The Use of Filtration Theory in Developing a Mechanism for Filter-Cake Deposition by Drilling Fluids in Laminar Flow
- J.V. Fisk (Baroid Drilling Fluids Inc.) | S.S. Shaffer (Baroid Drilling Fluids Inc.) | Samy Helmy (Baroid Drilling Fluids Ltd.)
- Document ID
- Society of Petroleum Engineers
- SPE Drilling Engineering
- Publication Date
- September 1991
- Document Type
- Journal Paper
- 196 - 202
- 1991. Society of Petroleum Engineers
- 1.6.9 Coring, Fishing, 1.11.2 Drilling Fluid Selection and Formulation (Chemistry, Properties), 4.1.5 Processing Equipment, 4.3.1 Hydrates, 4.5 Offshore Facilities and Subsea Systems, 1.6 Drilling Operations, 1.11 Drilling Fluids and Materials, 1.6.1 Drilling Operation Management, 2.4.3 Sand/Solids Control, 4.1.2 Separation and Treating, 4.3.4 Scale, 5.1 Reservoir Characterisation, 1.10.1 Drill string components and drilling tools (tubulars, jars, subs, stabilisers, reamers, etc)
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This paper presents a mechanism for filter-cake deposition by drilling fluids in laminar flow. The mechanism evolved from analysis of filtration-data plots obtained from two linear equations derived from filtration theory. With these plots, various fluid-loss additives were evaluated on their ability to form a low-permeability filter-cake that can be eroded by a fluid in laminar flow. The mechanism was tested on two wells with high torque and drag, and the static API high-temperature/high-pressure (HTHP) values were minimized.
High-permeability formations are at times drilled highly overbalanced, with differential pressures is greater than 6.89 MPa [1,000 psi] when gas pockets are encountered. When these formations are drilled psi] when gas pockets are encountered. When these formations are drilled with high differential pressures, tight hole, excessive drag during tripping, and low production rates are observed. This paper presents a mechanism for filter-cake deposition determined from the dynamic filtration of fluids through porous media and recommends fluid treatments to minimize torque and drag. The mechanism evolved from linear-regression analysis of filtration-data plots obtained from two linear equations that define constant-pressure filtration through porous media. Eq. 1, which is described in Refs. 1 through 4, is porous media. Eq. 1, which is described in Refs. 1 through 4, is the design equation for constant-pressure batch filters. Eq. 1 relates the volume of filtrate to the differential pressure, filter-cake resistance, filtrate viscosity, filter-medium resistance, and filtercake compressibility. Eq. 3 was developed by Hermans and Bredee to describe particle plugging in porous filter media. Both cake filtration and particle plugging occur during drilling. It is possible to separate particle plugging from cake formation and to possible to separate particle plugging from cake formation and to evaluate fluid-loss additives on their ability to block pore space and to form highly compressible low-permeability filter cakes.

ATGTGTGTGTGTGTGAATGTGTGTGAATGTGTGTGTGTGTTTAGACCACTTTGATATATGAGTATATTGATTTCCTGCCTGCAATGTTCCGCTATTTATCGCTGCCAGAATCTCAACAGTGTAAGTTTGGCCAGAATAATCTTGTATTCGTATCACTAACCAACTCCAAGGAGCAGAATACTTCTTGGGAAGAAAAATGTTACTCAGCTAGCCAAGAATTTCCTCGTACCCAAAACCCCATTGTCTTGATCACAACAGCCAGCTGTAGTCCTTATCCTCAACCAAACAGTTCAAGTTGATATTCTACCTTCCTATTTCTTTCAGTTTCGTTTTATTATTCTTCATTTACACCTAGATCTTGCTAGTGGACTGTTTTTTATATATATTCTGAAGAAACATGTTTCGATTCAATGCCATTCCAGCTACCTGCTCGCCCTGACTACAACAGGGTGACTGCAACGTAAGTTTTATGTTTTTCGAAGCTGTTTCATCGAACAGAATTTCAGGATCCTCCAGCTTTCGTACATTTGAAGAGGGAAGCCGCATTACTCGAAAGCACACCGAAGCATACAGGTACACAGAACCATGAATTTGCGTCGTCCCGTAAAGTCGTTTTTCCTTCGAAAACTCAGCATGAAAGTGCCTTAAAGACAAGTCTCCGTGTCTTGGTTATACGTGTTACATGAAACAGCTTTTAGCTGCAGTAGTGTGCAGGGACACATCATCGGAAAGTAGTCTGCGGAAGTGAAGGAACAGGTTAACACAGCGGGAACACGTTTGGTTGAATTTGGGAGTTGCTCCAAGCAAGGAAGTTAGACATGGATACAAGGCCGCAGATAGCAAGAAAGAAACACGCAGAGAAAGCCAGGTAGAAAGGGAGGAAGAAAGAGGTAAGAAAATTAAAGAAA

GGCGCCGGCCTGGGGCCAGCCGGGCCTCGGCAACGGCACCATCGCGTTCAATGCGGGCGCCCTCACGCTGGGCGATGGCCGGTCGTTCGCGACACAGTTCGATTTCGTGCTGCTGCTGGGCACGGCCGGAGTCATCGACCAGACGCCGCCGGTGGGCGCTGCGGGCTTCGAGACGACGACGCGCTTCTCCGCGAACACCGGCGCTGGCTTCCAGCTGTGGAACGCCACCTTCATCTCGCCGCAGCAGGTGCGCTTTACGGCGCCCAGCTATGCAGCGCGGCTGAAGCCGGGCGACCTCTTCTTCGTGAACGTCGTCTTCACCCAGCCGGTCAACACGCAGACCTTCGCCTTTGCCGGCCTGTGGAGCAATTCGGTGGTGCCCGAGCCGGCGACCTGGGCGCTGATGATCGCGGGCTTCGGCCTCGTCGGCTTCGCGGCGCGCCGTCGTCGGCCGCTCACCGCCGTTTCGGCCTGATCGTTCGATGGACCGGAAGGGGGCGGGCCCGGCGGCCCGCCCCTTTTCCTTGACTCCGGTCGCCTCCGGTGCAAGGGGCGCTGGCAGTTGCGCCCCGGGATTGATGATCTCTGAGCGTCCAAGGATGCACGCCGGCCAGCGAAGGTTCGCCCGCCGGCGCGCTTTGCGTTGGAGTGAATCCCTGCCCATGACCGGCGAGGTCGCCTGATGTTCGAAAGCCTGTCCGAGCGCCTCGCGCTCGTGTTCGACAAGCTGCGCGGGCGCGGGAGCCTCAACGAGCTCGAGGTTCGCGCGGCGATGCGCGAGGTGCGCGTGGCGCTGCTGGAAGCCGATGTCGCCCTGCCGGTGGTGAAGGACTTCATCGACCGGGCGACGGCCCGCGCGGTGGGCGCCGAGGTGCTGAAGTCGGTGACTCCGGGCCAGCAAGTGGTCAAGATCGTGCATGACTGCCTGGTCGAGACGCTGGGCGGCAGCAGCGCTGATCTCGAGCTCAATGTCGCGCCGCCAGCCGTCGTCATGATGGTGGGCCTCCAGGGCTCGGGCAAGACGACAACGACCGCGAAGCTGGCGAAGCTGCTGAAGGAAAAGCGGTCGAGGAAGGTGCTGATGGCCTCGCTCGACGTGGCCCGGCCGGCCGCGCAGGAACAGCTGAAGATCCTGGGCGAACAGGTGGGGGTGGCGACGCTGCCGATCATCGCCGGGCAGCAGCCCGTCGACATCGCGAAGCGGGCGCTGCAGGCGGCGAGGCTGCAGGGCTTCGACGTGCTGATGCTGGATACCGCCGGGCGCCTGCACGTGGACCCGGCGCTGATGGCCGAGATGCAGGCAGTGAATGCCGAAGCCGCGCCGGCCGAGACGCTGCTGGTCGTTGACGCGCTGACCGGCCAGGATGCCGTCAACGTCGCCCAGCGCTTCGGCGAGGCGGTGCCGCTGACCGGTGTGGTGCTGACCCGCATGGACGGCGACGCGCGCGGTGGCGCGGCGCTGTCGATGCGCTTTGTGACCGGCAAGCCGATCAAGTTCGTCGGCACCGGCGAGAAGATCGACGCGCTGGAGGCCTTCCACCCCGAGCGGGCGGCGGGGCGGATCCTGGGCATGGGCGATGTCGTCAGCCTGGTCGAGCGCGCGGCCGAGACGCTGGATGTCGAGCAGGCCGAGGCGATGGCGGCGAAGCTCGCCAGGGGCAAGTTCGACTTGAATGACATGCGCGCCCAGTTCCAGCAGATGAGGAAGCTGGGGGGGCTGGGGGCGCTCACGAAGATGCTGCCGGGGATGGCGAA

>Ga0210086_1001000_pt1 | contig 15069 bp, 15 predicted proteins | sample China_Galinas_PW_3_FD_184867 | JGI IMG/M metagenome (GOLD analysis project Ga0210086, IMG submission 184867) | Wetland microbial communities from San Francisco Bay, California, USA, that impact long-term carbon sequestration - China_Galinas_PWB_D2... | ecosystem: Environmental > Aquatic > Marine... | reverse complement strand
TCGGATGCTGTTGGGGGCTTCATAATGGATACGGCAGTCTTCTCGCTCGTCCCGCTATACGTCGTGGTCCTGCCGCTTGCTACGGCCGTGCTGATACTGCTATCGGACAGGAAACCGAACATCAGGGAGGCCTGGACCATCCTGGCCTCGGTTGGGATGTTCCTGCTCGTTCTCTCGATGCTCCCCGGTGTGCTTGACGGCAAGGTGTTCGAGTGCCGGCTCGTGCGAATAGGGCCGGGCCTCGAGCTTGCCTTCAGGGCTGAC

To verify the mechanism, data were obtained from several south Texas and Gulf of Mexico wells that were experiencing tight hole and drag. Three field mud systems-a hematite oil-based mud, a seawater-based partially hydrolyzed polyacrylamide (PHPA) mud. and a seawater-based dispersed mud-were examined. Filtration tests were conducted in the laboratory to find a treatment that would lower the dynamic and static fluid-loss rates. The wellsite fluid-loss-additive treatments were based on treatment levels that minimized the laboratory dynamic filtration rate. In most cases, the static HTHP values were lowered before the samples were submitted to the laboratory without causing much change in drag problems. Such fluid-loss additives as lignite, carboxymethyl cellulose (CMC), Gilsonites, asphalt, sized calcium carbonate, and wood fiber were tested to determine how they reduce static and dynamic filtration rates.
The dynamic filtration data presented in this paper were obtained by flowing fluids radially through ceramic cylindrical filter media with known average pore sizes. The filter medium is placed inside a metal holder as shown in Fig. 1. The medium is sealed at both ends within the holder, and the entire assembly is placed within a standard 500-mL API HTHP cell. A solid cylindrical shaft coaxial to the inner surface of the cylindrical filter medium is rotated to apply a shear force on the filter-medium surface. Filtrate flows radially from the inner surface through the filter medium to a collection cylinder. The collection cylinder contains a movable piston that separates the liquid filtrate from the nitrogen gas used to maintain the low-pressure side of the filter. Filtrate volume is determined by measuring the linear displacement of the piston within the collection cell. A standard API heating jacket designed for the 500- mL filtration cell was used to heat the fluids. The standard API filter can be used to a maximum temperature of 505 K [450 degrees F] and a maximum pressure of 6.89 MPa [1,000 psi].
The filter media were ceramically bonded alumina cylinders with dimensions of 3.8-cm OD X 2.5-cm ID x 1.9-cm length [1.5 x 1 x 3/4 in.]. The pore sizes and permeabilities of the filter media used in the tests were selected to match those of core samples collected from the formations being drilled.
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